US 6661849 B1 Abstract A network transceiver is configured to receive a complex modulated carrier signal from another network transceiver via a network medium. The complex modulated carrier signal may be payload encoded utilizing one of a plurality of payload encoding specifications based on network distortion characteristics. The transceiver includes an A/D converter and a mixer circuit for generating a baseband I-signal and a baseband Q-signal and a slicer which scales the baseband signals to enable complex decoding constellation coordinates to be integer values and mapping calculations to be performed with integer values.
Claims(17) 1. A network transceiver configured for receiving a complex modulated carrier signal from another network transceiver via a network medium, the network transceiver comprising:
a) an analog to digital converter generating a digital carrier signal representing the complex modulated carrier signal;
b) a mixer circuit generating a baseband I-signal and a baseband Q-signal in response to the digital carrier signal;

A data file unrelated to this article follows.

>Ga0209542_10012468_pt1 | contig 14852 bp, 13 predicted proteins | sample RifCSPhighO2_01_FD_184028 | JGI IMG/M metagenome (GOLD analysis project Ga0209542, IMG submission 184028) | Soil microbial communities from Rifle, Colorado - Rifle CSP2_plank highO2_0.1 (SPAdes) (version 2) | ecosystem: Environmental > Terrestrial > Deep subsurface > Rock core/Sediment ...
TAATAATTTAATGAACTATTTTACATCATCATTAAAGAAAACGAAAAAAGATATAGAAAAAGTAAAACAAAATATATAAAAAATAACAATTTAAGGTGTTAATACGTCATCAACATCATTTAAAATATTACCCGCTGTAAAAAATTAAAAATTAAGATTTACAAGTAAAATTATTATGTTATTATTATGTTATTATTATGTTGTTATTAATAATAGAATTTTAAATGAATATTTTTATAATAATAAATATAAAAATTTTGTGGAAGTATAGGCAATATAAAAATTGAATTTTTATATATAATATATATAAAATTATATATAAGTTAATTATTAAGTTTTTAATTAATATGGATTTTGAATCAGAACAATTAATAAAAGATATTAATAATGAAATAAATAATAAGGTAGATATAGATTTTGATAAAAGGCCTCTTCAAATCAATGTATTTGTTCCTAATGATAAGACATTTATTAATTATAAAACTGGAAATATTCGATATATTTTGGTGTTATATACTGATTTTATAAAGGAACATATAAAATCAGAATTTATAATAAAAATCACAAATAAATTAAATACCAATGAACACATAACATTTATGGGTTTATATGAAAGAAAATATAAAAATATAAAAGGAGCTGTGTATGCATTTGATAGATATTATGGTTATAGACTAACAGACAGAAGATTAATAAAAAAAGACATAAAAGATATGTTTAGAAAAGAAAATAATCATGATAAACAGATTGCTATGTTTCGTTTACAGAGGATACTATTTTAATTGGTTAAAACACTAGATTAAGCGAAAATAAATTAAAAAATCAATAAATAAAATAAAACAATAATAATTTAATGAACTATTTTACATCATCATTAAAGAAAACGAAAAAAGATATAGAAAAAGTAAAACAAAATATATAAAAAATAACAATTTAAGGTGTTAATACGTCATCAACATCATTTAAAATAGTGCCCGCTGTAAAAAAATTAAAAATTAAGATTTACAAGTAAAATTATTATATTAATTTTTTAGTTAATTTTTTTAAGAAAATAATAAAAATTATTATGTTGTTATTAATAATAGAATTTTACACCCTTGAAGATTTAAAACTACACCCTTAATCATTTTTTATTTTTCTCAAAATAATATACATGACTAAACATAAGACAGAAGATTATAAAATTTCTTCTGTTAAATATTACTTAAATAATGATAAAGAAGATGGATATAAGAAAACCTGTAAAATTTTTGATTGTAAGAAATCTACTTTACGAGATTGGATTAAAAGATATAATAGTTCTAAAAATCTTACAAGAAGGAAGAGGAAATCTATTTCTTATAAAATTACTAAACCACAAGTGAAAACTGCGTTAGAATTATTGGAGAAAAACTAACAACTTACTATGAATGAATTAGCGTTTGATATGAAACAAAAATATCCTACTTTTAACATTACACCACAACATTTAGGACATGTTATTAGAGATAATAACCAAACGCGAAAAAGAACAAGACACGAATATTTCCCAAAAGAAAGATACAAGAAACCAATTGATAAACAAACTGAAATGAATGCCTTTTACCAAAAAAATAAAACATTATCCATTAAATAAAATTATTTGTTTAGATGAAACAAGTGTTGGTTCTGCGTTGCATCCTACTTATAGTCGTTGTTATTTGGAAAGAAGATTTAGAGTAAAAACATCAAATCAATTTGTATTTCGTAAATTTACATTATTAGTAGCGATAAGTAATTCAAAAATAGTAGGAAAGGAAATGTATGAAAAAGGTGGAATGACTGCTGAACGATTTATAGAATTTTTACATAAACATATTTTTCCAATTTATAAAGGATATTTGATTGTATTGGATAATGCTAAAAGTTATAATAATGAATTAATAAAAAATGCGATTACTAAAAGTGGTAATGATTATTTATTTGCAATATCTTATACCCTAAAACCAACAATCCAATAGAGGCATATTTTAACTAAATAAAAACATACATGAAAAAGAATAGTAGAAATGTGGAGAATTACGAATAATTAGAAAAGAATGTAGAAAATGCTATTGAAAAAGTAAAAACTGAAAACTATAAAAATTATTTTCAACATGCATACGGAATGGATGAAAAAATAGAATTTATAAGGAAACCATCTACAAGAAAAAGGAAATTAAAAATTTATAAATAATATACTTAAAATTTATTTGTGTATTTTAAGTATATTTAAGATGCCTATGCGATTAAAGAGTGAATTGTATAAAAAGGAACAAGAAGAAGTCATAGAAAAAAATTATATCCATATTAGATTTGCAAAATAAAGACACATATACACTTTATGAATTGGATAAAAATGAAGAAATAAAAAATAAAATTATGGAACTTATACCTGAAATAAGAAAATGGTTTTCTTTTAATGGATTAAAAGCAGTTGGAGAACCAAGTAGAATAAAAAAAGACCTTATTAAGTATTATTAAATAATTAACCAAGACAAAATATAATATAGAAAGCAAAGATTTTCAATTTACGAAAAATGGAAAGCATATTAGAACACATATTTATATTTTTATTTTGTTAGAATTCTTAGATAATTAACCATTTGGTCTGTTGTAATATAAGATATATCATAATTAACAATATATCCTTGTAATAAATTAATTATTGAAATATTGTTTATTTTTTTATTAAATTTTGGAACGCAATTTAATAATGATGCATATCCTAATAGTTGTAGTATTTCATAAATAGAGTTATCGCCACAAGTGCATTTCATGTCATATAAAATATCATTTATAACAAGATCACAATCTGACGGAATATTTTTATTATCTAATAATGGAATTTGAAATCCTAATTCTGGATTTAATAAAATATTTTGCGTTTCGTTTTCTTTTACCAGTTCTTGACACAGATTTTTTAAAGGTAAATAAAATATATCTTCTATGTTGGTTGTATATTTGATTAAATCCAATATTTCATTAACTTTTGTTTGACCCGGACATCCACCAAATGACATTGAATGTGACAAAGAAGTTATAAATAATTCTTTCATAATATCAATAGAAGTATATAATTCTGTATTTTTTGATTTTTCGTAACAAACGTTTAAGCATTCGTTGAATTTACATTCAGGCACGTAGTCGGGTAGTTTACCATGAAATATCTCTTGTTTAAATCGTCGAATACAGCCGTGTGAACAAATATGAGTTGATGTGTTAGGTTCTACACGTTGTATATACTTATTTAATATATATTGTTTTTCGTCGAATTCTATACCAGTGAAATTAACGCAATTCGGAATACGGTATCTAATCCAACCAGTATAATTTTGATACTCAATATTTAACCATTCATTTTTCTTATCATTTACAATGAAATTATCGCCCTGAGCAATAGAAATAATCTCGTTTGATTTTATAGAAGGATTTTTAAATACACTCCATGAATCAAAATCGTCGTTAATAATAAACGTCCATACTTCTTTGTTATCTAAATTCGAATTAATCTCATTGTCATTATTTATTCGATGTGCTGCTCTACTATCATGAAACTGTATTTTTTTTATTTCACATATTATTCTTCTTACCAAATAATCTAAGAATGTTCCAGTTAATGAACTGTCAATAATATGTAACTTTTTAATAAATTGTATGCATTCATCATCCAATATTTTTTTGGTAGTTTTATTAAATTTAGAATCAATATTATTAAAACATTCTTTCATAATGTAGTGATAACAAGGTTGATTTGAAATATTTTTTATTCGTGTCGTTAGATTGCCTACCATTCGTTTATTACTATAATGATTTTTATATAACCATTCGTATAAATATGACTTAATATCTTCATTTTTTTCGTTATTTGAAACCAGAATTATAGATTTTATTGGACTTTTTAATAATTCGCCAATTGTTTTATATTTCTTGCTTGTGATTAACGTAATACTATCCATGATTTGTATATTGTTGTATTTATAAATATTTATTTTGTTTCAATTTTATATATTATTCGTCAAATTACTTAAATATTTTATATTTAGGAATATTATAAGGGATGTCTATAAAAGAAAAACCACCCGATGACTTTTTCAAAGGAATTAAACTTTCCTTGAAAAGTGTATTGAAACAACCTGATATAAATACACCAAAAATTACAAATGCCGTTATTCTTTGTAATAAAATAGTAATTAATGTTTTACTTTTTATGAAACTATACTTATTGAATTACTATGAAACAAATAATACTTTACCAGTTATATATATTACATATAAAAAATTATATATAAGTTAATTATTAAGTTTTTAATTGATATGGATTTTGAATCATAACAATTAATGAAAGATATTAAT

c) a slicer, generating a scaled I-signal and a scaled Q-signal, sequentially mapping each of a combination of an I-signal value and a Q-signal value from the scaled I-signal and the scaled Q-signal to one of a plurality of constellation coordinates in a complex decoding constellation, and generating digital data corresponding to the one of the constellation coordinates, and
d) a memory storing a plurality of different complex decoding constellations wherein each of the plurality of complex decoding constellations respectively represents each of a plurality of different payload encoding specifications having defined constellation coordinates, each of the plurality of constellation coordinates in each of the plurality of complex decoding constellations being represented by an Integer I-value and integer Q-value,
wherein the slicer scales the magnitude of the I-value and the Q-value of the four outermost constellation coordinates for one of the plurality of complex decoding constellations to all integer value so that the inner constellation coordinates for each of the remaining plurality of complex decoding constellations are equally a aced from adjacent constellation coordinates between the four outermost constellation coordinates and have integer coordinate values represented by the integer I-values and integer Q-values stored in the memory.